The Newgate Calendar - JAMES MARSH

JAMES MARSH
Executed for Murder.

            THIS was a most hardened and deliberate murderer, and had the audacity as well as wickedness to face his God with 'all his. sins upon his head,' and no 'preparation made.'

            James Marsh and a man named Parsons lived in the employ of Mr. Metford, of Glastonbury, in Somersetshire. One Saturday morning, Parsons was going, as usual, for the purpose of paying the spinners of Mr. Metford their wages, and carrying in his cart a supply of work for the ensuing week. He was assisted in loading the cart by Marsh, who afterwards followed him on the road towards Wells. On his way he provided himself with the bone of a horse's leg, and got permission of Parsons to ride with him in the cart.

            At a moment when Parsons was offering him a pinch of snuff, he knocked him down with the bone, repeated his blows and afterwards cut his throat. He was immediately after detected in endeavouring to hide the body. He fled instantly, but, being closely pursued, was apprehended, and confessed the murder.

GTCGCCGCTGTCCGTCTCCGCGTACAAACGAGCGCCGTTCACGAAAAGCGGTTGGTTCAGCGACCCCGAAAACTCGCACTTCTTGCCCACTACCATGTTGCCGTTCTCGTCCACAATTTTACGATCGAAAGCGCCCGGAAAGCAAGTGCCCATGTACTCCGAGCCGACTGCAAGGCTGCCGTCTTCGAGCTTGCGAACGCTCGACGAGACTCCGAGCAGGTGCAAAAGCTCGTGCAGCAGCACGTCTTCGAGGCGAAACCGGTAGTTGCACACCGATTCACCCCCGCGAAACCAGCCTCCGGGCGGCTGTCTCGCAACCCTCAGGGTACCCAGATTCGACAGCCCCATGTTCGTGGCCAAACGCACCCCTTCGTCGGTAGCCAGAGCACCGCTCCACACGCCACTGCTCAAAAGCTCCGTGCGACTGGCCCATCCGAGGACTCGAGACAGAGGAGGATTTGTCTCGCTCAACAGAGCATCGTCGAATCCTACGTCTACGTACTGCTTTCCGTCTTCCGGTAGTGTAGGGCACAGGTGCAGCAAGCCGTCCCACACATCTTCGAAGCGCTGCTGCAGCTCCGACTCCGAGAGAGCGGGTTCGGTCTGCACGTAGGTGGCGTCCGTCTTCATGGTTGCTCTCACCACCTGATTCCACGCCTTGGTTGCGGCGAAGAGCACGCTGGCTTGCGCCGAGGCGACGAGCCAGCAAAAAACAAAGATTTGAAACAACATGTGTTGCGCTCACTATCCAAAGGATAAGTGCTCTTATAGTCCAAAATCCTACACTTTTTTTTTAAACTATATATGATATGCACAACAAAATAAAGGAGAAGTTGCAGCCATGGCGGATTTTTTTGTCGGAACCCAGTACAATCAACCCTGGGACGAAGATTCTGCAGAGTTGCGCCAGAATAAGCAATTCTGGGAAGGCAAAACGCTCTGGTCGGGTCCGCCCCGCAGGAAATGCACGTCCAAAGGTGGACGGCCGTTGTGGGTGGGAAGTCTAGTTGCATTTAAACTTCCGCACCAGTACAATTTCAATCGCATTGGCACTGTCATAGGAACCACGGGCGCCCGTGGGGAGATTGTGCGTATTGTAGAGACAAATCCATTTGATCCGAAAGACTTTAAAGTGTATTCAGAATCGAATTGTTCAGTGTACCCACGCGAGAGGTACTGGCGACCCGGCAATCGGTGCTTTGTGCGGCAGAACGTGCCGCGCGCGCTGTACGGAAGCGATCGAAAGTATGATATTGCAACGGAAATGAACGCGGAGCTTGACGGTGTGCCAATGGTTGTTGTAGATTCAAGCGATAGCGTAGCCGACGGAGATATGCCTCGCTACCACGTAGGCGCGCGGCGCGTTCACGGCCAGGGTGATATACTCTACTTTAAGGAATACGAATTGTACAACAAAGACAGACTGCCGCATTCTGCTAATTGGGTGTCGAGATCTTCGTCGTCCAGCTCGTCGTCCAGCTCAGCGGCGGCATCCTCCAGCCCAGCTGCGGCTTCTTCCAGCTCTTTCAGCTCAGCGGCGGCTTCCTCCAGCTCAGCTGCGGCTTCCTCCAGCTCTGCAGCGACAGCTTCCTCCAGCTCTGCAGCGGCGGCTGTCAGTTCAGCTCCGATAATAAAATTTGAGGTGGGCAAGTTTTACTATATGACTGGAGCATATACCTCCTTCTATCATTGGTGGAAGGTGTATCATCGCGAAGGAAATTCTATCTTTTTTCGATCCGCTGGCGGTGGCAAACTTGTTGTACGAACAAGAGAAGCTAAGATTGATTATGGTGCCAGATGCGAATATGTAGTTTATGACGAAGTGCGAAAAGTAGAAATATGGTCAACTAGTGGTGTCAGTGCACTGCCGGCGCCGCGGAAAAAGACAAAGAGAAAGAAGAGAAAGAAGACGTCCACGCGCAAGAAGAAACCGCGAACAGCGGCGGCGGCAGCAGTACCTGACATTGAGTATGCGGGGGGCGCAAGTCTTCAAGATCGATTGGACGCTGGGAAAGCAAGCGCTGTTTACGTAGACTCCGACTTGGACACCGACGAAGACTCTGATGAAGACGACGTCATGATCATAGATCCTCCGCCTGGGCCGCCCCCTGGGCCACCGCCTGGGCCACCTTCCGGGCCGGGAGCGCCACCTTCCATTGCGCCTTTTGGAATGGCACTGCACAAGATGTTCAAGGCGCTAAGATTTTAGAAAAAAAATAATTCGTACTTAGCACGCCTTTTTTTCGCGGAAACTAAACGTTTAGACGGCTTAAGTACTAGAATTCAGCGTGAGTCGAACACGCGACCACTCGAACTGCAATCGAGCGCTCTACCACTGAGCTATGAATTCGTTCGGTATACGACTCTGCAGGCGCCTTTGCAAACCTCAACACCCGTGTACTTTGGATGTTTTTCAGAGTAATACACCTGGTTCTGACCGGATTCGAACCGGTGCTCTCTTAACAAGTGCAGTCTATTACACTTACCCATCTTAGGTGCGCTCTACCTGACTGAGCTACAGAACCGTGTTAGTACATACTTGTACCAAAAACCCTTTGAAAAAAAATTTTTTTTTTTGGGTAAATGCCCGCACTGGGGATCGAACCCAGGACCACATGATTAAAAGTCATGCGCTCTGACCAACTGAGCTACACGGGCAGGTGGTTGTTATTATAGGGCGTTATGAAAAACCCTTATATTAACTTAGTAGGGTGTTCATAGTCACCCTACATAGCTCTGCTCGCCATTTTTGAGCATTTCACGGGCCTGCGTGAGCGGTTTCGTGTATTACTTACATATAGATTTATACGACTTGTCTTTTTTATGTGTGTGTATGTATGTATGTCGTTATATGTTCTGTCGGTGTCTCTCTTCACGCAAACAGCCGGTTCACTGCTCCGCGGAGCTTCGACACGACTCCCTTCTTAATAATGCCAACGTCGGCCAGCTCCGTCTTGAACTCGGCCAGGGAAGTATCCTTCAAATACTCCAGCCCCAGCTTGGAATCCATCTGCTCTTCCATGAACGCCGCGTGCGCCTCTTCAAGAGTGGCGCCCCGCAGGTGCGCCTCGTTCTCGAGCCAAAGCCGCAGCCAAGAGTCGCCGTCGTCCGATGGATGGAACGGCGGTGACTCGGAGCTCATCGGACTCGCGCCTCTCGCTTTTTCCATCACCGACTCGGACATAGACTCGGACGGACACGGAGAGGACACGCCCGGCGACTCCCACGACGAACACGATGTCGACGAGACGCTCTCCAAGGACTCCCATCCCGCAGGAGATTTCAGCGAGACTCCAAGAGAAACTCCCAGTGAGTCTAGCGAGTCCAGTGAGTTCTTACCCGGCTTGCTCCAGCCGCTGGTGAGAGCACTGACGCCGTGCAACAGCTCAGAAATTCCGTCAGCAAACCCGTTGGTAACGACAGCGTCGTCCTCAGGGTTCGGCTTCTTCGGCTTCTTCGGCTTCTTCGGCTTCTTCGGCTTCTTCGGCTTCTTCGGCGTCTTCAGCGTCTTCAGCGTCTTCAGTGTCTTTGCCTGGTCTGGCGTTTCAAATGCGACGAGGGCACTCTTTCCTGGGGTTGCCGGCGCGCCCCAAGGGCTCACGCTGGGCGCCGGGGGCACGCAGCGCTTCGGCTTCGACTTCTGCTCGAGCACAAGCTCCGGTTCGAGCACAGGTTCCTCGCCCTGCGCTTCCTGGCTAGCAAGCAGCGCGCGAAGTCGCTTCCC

The deceased had twelve pounds of his master's money; and this sum, it was supposed, tempted the wretch Marsh to take away his life, as he was in want of money to provide for his wedding, which was appointed to take place the ensuing week. This money was found on him.

            For this dreadful deed he was brought to trial at the Spring assizes for Somersetshire, in 1816, when he was found Guilty, and ordered for execution.

            From the time of his apprehension Marsh appeared quite insensible to the enormity of his crime, and behaved in the most hardened and audacious manner. He confessed his crime to the chaplain; but assigned no reason for it. On arriving at the fatal spot, finding the chaplain about to call him to prayers, he said 'No, I shall say no more -- where is the man? (meaning the executioner;) I am ready.' He was, however, prevailed on to join in prayer, after which he again called for 'the man,' and frequently repeated 'Make haste, I am ready.'

            Thus perished this desperate murderer, in the 26th year of his age. He was a good-looking man, and of a mild countenance; not at all indicating the dreadful depravity of his mind.

 

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